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What more fertile plain will you find in place of ours, [305] if you abandon to the enemy this deep-soiled land and the water of Dirce which is the most nourishing of the streams that earth-encircling Poseidon [310] and Tethys' children pour forth? Therefore, divine guardians of the city, hurl murderous destruction on the men outside our walls [315] and panic that makes them throw away their weapons, and so win glory for these citizens. Defend the city and remain in possession of your home and throne [320] in answer to our shrill, wailing prayers!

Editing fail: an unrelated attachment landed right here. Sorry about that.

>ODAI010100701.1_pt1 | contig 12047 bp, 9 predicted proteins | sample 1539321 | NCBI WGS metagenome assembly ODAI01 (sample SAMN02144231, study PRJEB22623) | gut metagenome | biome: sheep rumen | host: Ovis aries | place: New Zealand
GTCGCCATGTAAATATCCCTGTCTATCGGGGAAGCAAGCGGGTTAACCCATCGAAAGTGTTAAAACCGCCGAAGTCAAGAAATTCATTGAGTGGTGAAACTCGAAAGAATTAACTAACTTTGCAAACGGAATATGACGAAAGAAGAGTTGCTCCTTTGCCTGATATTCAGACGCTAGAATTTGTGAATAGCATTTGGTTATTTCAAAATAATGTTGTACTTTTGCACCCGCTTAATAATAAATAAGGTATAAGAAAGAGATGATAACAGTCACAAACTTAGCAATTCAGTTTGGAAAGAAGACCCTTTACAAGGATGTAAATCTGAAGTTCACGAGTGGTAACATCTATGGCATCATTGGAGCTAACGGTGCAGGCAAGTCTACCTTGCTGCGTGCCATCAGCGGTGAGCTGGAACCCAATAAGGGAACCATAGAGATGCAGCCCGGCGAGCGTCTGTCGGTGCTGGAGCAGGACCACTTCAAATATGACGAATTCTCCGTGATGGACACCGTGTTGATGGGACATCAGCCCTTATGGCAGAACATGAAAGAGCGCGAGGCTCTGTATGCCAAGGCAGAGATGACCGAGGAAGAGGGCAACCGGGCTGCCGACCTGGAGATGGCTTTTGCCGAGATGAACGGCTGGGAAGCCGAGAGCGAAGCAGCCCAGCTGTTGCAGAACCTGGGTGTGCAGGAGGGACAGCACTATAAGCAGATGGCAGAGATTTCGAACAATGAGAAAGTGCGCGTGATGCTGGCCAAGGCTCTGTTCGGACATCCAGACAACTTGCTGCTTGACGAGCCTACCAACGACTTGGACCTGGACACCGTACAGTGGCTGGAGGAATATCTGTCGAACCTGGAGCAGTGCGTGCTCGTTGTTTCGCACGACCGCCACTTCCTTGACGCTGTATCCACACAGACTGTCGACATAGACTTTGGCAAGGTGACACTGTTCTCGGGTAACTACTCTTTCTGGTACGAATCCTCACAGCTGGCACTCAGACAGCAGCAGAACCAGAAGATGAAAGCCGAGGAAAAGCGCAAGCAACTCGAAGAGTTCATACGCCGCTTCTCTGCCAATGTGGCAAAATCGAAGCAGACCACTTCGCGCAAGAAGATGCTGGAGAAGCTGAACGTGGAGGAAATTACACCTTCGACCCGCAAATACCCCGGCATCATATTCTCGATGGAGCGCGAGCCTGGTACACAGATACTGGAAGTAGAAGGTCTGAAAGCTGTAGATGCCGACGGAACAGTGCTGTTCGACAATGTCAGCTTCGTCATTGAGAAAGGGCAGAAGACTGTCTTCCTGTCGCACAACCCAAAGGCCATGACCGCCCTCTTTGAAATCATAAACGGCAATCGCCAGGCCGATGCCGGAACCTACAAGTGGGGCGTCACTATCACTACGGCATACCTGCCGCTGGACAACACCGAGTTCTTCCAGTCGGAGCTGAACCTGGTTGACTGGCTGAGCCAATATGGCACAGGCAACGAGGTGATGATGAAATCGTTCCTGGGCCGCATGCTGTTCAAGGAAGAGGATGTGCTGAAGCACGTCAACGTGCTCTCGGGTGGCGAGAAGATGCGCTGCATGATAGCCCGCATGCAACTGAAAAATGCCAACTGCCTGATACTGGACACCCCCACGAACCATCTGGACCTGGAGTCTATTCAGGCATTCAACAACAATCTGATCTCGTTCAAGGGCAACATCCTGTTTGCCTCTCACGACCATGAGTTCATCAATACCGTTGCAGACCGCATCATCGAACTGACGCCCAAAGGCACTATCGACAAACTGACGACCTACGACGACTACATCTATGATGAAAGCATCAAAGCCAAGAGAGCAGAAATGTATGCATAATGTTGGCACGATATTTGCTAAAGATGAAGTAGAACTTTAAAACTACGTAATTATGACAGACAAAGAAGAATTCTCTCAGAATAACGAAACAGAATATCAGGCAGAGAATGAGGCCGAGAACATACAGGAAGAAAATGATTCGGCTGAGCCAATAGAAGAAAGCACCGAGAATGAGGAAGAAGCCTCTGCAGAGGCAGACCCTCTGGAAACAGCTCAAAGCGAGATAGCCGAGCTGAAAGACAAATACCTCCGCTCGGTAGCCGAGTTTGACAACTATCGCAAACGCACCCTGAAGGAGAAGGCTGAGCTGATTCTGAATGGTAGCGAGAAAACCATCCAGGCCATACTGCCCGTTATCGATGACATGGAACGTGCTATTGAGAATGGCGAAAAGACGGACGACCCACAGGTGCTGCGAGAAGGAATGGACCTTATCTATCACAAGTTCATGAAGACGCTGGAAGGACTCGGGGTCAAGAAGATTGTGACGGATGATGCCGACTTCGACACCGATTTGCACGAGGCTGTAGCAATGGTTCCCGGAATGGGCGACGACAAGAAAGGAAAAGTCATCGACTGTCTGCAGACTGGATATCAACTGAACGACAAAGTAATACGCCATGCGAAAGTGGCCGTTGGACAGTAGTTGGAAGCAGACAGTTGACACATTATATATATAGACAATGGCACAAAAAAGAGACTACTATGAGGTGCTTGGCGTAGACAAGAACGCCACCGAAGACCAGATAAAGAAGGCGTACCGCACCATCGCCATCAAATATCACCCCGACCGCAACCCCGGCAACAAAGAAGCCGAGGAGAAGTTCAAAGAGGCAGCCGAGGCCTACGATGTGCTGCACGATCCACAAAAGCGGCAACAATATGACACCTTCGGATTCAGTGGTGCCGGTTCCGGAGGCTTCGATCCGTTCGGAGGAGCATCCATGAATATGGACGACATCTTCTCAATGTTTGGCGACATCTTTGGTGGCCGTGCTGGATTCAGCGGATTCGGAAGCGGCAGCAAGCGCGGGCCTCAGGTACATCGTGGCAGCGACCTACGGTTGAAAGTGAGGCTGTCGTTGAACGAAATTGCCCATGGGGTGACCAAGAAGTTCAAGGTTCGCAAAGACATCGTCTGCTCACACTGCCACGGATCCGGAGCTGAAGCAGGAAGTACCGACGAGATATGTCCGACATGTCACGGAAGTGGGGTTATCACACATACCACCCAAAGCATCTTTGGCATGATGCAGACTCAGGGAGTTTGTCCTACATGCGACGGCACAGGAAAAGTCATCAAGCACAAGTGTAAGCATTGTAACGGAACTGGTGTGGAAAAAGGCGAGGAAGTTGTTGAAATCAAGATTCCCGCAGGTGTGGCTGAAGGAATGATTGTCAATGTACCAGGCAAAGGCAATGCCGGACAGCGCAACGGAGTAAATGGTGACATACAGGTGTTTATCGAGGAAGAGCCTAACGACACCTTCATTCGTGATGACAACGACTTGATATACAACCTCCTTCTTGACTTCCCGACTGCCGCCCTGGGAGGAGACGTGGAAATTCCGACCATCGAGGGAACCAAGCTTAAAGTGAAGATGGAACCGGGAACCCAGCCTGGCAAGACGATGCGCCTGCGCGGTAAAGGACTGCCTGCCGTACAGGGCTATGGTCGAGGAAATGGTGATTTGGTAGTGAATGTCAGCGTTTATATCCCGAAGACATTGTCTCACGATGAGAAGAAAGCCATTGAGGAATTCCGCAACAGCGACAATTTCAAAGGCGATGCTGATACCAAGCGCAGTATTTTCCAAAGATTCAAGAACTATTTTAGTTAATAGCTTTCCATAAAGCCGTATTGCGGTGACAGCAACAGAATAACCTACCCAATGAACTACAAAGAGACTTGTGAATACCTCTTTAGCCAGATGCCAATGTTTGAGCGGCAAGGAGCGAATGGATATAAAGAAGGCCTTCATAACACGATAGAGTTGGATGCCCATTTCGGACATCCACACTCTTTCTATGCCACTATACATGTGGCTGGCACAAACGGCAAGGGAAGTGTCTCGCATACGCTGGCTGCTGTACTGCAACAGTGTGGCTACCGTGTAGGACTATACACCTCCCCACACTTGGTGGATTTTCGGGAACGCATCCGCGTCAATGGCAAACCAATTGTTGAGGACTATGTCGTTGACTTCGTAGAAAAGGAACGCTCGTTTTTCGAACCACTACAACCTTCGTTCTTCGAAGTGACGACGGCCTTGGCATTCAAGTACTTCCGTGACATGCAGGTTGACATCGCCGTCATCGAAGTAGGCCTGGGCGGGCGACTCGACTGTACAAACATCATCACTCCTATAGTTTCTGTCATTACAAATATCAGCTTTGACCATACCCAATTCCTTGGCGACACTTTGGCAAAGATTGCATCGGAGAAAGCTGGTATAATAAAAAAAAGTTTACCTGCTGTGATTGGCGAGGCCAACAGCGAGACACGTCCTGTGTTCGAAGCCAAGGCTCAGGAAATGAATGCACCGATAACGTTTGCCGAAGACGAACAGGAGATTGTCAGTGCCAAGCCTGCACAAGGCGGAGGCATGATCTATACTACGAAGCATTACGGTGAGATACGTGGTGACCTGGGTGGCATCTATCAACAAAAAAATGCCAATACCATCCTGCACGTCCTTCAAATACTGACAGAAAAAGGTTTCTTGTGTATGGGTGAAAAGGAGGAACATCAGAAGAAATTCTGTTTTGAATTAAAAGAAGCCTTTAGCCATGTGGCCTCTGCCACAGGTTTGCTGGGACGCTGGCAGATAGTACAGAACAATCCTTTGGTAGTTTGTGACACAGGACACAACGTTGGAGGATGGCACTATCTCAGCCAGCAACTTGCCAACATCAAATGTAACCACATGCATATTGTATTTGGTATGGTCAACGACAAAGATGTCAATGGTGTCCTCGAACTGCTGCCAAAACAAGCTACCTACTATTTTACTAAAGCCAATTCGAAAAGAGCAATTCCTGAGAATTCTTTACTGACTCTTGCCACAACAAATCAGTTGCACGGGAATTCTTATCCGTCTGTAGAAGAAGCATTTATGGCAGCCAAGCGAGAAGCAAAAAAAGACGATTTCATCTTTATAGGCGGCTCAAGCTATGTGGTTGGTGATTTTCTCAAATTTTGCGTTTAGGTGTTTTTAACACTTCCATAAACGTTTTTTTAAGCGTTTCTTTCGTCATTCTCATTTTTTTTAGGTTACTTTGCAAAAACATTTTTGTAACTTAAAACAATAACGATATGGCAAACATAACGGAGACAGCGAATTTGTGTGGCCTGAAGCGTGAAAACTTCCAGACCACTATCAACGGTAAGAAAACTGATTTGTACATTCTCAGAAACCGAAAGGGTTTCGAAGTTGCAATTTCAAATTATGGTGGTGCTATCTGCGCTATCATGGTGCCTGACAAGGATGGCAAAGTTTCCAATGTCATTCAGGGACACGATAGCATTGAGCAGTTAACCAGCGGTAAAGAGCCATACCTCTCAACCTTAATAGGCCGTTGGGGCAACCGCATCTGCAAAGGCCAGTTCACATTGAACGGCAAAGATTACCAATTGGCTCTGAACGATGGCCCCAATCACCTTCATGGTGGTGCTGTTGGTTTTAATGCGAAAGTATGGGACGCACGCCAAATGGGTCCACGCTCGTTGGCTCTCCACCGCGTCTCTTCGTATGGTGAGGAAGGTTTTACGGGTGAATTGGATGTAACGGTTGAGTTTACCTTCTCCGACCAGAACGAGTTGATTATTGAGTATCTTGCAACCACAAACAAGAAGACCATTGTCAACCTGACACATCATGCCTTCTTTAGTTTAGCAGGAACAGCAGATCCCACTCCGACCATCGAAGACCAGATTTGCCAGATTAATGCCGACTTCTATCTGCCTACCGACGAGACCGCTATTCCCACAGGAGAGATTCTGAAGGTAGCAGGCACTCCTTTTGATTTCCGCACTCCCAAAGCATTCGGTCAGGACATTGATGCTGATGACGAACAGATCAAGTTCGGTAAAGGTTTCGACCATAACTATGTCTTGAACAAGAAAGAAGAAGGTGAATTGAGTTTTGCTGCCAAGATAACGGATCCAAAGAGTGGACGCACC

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    • Sir Richard C. Jebb, Commentary on Sophocles: Electra, 131
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